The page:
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Cardinal Raymond Burke Steve Jalsevac / LifeSiteNews
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Cardinal Burke: Catholic Church has ‘become too influenced by radical feminism’

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In a wide-ranging interview Cardinal Raymond Burke used frank language to express his grave concerns about the way in which the Catholic Church has been damaged by radical feminism. He also addressed, with a candor rarely heard from pastors, sexual immorality and liturgical abuse.

“The radical feminism which has assaulted the Church and society since the 1960s has left men very marginalized,” the cardinal told Matthew James Christoff, founder of ‘The New Emangelization’, an evangelizing mission focused on men.

“Unfortunately, the radical feminist movement strongly influenced the Church, leading the Church to constantly address women’s issues at the expense of addressing critical issues important to men; the importance of the father, whether in the union of marriage or not; the importance of a father to children; the importance of fatherhood for priests; the critical impact of a manly character; the emphasis on the particular gifts that God gives to men for the good of the whole society,” said Cardinal Burke. “So much of this tradition of heralding the heroic nature of manhood has been lost in the Church today.”

The former head of the Vatican’s highest court said, “Sadly, the Church has not effectively reacted to … destructive cultural forces” such as sexual immorality, feminism and family breakdown, and has instead “become too influenced by radical feminism and has largely ignored the serious needs of men.”

Cardinal Burke, 66, also said his generation has failed today’s youth. “My generation has taken for granted the many blessings we were blessed with in our solid family lives and with the Church’s solid formation of us,” he said. “My generation let all of this nonsense of sexual confusion, radical feminism and the breakdown of the family go on, not realizing that we were robbing the next generations of the most treasured gifts that we had been blessed to receive. We have gravely wounded the current generations.”

The Church has become so “feminized,” he said, that “men are often reluctant to become active in the Church.” He explained: “The feminized environment and the lack of the Church’s effort to engage men has led many men to simply opt out.”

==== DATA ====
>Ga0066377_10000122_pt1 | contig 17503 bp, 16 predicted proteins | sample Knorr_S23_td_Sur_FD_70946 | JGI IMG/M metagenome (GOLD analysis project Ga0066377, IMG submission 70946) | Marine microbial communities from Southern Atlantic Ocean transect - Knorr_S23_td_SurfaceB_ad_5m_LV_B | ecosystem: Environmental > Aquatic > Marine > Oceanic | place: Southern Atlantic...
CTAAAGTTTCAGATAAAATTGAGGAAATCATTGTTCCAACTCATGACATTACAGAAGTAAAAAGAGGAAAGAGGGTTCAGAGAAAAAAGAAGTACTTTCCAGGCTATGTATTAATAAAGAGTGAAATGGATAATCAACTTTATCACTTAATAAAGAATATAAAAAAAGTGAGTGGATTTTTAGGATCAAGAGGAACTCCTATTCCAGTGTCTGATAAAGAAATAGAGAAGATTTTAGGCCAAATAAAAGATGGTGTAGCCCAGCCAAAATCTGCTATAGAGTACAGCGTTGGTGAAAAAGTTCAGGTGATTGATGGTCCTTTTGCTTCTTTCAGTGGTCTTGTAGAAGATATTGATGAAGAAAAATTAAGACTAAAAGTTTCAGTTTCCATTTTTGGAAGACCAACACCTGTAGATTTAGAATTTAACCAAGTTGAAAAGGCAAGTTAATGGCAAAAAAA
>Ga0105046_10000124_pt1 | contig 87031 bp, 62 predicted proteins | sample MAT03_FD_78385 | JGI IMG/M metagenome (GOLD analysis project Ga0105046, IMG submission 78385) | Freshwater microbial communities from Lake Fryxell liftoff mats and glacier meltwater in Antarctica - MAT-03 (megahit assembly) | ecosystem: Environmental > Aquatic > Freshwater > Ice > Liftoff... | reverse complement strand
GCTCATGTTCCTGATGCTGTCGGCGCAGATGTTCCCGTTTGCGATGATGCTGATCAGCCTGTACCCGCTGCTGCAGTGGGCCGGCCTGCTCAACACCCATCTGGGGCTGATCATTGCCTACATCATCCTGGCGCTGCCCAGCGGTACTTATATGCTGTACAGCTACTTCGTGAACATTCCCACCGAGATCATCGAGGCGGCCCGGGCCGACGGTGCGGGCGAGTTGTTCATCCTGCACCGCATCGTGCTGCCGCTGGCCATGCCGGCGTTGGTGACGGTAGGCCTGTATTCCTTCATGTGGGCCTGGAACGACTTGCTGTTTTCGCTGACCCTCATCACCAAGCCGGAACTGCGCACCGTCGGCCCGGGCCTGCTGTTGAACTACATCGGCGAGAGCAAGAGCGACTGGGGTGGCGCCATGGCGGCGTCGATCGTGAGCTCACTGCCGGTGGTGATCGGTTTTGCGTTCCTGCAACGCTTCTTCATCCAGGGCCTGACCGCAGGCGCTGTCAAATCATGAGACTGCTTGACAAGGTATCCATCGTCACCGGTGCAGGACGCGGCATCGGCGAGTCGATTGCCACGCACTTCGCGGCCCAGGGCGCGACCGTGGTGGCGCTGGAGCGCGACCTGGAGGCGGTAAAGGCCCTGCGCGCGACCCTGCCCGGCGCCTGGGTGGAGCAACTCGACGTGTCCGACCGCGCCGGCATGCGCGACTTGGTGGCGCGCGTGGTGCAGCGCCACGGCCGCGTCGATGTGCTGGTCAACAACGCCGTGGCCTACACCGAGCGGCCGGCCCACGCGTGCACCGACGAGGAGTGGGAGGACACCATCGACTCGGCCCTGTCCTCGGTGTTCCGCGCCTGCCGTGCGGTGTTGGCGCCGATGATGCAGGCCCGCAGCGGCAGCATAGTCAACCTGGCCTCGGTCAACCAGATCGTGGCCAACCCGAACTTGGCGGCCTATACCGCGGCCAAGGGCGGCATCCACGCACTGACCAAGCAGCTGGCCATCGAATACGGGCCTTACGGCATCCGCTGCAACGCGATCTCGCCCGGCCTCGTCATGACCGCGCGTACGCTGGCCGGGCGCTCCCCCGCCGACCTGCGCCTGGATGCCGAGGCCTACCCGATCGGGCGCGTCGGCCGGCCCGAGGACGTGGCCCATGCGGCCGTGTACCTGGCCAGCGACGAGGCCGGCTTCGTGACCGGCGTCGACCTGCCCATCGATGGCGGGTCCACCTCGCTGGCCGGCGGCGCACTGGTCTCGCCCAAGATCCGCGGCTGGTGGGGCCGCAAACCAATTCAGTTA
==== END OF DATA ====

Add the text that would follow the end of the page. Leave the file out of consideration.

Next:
"The introduction of girl servers also led many boys to abandon altar service,” he added. While emphasizing that the practice of having exclusively boys as altar servers has nothing to do with inequality of women in the Church, Cardinal Burke said the introduction of altar girls “has contributed to a loss of priestly vocations.”

The problems men face that have been largely ignored by the Church are especially related to sexuality.  The cardinal decried the “very fluffy, superficial kind of catechetical approach to the question of human sexuality and the nature of the marital relationship.” The problem was compounded by “an explosion of pornography” in society, he said, “which is particularly corrosive for men because it terribly distorts the whole reality of human sexuality.”

“In truth, the gift of sexual attraction is directed toward marriage, and any kind of sexual union belongs properly only within marriage,” said Cardinal Burke. “But the whole world of pornography corrupts young people into believing that their sexual capacity is for their own entertainment and pleasure, and becomes a consuming lust, which is one of the seven capital sins.”

The cardinal faulted a post-Vatican II mindset suggesting there were no serious sins for the absence of men from confession.  This false notion, which he called “lethal for men” is seen by example in the sin of masturbation. “Men have told me that when they were teenagers, they confessed the sin of masturbation in the confessional and priests would say, ‘Oh, that’s nothing you should be confessing. Everybody does that,’” the cardinal recalled.

Turning to liturgy, Cardinal Burke said, “There has been, and continues to be, serious liturgical abuses that turn men off.”  He suggested that the Traditional Latin Mass holds for men, especially young men, a great appeal.  “The Ordinary Form, if it’s celebrated very reverently with good music, can have the same strong positive effect on men,” he added. “Men don’t go in for this kind of corny approach to the Mass when it becomes some kind of feel-good session, or where there is irreverence.”

For the full interview see NewEmangelization.com.

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